Passage: Exodus 15:1-21
Speaker: Mitch Kim
Series: Coming Home – A Journey Through Exodus
Celebrating God’s Name
Why sing? We spend a lot of time in church singing, but is this simply a warmup to the sermon? In Exod 15:21, Miriam commands the people of God, “Sing to the LORD.” God has delivered them from Pharaoh’s army through the Red Sea in power, and the first thing that they do is sing. Why? We sing because the LORD is my song and my salvation who leads us past our enemies to bring us home. As we see how this song of Moses is sung by the people of God throughout history, we see that our song unleashes the power of God.
The LORD is my song (Exod 15:1–3). Immediately after the people of Israel walk on dry ground, Miriam took a tambourine in her hand to lead with all the women in singing and dancing (15:20). And as the people experience the power of God, the LORD Is not simply God or a God, but “the LORD is my strength and my song, and he has become my salvation” (Exod 15:2). As they step out in faith and experience the power of God, then God becomes “my God” and “my salvation.” Similarly as we step out in faith and see his power, then God becomes “my God” and “my salvation,” so that we can sing “my song.”
Yet the LORD is my song because he has become my salvation (Exod 15:4–10). These verses spell out the decisive defeat of Pharaoh at the Red Sea, destroying the LORD’s adversaries with a blast of destruction, covering them with the seas of destruction. Just like creation began with the waters of the deep (Gen 1:2), so the re-creation of the Exodus begins with the depths of the waters (Exod 15:5, 8) that judge God’s enemies. And in this way, God demonstrates His mighty hand of salvation for his people.
As the LORD is our song and salvation, then we gain confidence that he will lead us past our enemies (Exod 15:11–16). Meditating on the power of God’s salvation, Moses exclaims, “Who is like you, O LORD, among the gods? Who is like you, majestic in holiness, awesome in glorious deeds, doing wonders?” (15:11). God does not simply save me; his salvation is a demonstration of his glorious character. And because of how great he is, we can be confidence that he will lead us past our enemies. The song goes on to look at Philistia, Edom, and the inhabitants of Canaan, enemies that the people of God would soon face as they enter the Promised Land (15:14–16). Yet even the enemies of the future tremble and melt away because the LORD will lead his people pass their enemies; they need not fear. As we realize the greatness of our God, we need not fear any of our enemies but can rise in confidence. But where is God leading us toward?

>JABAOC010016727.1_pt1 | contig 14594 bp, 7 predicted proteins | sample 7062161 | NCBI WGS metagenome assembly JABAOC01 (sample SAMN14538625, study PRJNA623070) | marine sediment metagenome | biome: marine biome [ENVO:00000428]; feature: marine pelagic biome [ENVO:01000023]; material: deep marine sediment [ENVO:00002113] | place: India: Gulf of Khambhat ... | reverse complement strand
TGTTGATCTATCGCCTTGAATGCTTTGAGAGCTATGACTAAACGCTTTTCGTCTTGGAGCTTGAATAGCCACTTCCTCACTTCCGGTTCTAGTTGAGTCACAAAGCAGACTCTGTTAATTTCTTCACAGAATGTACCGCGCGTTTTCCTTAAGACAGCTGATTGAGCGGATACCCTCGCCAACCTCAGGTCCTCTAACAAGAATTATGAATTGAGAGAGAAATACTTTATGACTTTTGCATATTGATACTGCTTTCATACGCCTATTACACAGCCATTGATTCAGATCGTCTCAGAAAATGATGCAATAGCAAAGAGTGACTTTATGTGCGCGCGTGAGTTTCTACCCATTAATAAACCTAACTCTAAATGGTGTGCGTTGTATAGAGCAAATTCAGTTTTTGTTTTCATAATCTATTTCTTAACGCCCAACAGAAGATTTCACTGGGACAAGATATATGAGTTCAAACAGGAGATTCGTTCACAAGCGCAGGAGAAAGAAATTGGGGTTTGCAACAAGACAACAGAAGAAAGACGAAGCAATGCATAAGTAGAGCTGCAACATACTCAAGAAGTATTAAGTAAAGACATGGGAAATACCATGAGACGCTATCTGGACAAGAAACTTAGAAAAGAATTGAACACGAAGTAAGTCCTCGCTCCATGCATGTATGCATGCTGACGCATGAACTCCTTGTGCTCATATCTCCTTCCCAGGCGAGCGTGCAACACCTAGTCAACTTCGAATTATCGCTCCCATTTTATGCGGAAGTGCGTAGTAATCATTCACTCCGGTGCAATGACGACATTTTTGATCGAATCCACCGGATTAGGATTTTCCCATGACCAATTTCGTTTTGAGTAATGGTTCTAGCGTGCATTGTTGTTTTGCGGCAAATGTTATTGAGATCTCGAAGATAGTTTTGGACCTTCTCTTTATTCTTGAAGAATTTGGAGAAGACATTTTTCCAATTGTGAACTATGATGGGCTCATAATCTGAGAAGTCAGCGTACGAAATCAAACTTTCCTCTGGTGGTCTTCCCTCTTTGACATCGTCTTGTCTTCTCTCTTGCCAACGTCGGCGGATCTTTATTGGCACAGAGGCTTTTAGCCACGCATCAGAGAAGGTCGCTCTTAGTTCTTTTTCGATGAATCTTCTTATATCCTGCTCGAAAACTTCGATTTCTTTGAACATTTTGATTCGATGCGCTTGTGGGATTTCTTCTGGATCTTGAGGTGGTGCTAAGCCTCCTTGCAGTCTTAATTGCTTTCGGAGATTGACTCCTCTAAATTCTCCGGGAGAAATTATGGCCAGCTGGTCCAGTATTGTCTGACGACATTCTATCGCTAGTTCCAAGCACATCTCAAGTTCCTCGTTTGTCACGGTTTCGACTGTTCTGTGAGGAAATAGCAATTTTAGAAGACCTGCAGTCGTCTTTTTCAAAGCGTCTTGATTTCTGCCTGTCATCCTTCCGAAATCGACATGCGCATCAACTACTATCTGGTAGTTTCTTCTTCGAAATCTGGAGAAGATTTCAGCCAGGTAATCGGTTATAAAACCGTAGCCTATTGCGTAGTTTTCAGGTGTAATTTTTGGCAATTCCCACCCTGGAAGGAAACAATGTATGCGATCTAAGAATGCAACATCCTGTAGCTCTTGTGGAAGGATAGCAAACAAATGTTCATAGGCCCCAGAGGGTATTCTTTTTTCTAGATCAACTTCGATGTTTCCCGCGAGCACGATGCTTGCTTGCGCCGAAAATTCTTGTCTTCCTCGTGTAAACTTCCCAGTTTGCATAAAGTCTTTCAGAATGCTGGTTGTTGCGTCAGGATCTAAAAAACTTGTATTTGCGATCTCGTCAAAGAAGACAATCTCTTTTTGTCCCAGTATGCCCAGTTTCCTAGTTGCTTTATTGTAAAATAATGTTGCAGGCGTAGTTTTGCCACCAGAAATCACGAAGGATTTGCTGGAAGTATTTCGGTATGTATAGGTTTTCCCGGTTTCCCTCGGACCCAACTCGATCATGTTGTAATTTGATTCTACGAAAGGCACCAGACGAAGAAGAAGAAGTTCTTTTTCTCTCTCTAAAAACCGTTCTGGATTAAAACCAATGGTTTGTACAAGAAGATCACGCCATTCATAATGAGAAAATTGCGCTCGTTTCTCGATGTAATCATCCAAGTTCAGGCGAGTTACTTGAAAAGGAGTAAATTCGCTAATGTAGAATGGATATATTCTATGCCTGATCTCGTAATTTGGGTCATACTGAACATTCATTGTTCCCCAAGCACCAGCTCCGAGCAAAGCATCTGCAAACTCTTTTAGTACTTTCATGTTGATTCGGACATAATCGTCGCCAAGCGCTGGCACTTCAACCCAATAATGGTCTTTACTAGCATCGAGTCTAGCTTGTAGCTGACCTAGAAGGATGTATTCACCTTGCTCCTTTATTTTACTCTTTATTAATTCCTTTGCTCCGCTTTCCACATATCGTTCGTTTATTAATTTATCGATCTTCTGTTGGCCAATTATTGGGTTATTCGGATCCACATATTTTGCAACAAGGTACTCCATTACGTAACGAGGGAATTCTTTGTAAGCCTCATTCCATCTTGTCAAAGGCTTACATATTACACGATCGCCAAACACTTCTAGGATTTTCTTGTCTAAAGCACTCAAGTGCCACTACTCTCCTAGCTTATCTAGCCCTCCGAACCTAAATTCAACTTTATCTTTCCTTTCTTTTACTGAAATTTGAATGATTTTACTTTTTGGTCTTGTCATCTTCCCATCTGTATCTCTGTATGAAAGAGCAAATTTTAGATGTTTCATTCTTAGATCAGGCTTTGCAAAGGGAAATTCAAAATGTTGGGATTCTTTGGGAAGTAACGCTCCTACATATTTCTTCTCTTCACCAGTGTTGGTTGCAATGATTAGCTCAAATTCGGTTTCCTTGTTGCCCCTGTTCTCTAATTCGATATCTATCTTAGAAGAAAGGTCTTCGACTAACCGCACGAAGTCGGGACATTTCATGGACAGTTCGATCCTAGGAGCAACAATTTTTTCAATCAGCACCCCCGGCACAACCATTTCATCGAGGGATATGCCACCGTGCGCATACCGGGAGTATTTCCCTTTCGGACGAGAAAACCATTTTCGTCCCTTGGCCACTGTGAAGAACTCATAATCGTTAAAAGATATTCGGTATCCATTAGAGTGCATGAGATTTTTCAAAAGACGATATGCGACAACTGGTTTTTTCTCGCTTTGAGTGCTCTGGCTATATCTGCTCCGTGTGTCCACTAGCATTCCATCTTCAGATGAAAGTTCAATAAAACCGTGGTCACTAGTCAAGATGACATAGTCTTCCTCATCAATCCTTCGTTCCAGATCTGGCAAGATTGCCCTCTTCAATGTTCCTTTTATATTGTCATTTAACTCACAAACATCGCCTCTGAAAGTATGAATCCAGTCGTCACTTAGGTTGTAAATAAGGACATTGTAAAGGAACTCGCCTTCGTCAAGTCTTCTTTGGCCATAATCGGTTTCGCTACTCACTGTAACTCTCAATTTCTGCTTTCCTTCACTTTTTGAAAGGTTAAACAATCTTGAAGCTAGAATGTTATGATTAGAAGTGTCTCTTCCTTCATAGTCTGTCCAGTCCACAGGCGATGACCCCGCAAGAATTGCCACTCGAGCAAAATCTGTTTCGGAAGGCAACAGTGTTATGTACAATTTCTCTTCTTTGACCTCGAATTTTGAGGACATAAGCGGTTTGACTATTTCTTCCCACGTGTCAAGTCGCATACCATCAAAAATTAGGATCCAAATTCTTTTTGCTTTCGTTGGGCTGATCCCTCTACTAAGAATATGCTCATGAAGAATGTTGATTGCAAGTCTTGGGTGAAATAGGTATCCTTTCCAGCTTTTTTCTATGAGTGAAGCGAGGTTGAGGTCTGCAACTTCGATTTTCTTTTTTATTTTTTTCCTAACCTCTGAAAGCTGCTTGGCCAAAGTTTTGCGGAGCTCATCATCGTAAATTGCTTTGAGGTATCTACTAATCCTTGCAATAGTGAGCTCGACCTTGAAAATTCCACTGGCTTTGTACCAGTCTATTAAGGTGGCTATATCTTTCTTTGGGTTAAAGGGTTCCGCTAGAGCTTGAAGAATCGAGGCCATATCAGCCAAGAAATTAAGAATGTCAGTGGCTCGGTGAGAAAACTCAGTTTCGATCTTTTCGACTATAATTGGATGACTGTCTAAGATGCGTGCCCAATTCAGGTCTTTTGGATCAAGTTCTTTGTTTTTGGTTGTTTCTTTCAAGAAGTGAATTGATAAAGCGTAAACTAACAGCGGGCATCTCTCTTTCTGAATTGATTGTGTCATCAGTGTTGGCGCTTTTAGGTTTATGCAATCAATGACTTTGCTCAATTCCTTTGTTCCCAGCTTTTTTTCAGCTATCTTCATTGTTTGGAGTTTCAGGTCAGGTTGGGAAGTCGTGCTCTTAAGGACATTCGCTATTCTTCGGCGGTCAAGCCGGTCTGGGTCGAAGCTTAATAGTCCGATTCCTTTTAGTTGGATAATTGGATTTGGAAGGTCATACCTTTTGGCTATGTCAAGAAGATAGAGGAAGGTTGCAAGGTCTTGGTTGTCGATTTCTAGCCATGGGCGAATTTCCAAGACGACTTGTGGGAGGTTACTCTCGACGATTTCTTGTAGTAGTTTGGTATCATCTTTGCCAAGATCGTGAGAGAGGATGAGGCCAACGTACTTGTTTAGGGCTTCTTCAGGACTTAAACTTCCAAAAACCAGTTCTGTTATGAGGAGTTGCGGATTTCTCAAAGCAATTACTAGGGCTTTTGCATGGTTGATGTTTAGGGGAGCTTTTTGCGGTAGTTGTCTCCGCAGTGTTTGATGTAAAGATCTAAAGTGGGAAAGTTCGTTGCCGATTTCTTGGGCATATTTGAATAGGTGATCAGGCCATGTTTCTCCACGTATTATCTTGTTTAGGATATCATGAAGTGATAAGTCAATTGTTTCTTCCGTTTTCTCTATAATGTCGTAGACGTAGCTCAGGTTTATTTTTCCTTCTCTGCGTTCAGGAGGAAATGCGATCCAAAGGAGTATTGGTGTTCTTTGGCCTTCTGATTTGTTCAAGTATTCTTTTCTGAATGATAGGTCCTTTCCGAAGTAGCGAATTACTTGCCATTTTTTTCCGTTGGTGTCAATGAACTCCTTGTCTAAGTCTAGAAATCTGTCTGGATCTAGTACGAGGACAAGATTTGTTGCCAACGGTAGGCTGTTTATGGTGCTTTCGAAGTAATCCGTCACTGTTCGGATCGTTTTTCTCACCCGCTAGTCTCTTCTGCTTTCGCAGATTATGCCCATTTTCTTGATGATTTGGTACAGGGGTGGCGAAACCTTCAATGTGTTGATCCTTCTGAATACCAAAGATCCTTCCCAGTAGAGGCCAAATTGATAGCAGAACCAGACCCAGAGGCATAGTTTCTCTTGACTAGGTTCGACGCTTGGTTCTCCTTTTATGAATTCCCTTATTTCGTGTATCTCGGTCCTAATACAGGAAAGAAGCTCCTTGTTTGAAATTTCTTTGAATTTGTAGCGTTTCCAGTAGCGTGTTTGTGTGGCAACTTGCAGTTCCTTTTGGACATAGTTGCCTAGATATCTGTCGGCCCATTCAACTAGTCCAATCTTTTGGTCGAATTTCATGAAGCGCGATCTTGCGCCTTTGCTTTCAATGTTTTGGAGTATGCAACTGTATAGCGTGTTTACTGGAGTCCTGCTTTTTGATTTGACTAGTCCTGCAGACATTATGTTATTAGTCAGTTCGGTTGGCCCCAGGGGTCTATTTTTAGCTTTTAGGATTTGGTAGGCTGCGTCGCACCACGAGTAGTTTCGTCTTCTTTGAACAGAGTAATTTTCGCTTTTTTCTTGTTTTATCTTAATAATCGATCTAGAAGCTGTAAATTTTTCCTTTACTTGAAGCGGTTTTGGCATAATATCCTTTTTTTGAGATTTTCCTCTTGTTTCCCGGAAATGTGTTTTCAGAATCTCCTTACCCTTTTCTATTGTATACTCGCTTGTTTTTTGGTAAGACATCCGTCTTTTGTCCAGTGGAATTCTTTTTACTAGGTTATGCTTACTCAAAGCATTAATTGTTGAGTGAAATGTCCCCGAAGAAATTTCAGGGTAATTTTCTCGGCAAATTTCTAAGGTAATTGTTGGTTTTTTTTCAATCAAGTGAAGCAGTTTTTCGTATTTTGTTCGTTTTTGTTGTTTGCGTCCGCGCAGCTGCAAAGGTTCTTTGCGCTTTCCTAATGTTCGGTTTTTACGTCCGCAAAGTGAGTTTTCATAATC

God leads us past our enemies to bring us home with himself (Exod 15:17–18). God promises to “bring them in and plant them on your own mountain, the place, O LORD which you have made for your abode” (15:17). The destination of God’s salvation is God’s own presence and sanctuary. Our hearts are restless until they find their rest in Him. And as our hearts find our rest in Him, then we can declare with unmitigated courage: “The LORD will reign forever and ever” (15:18).
So what? We sing. The song of the people of God paves the way for them to see the power of his salvation. This song of Moses is the song of the Psalmist who quotes Exod 15:2 and declares, “Glad songs of salvation are in the righteous” (Ps 118:15). This song of Moses is the mouths of Israel 12:2 as they face the power of Assyria and Babylon. This song of Moses is in the mouths of the people of God in Rev 15:3 as they worship with harps of God as God stills the waters of chaos to become a sea of glass. Our song is our weapon; as we worship, the power of God moves forward to defeat His enemies. May we be a singing people.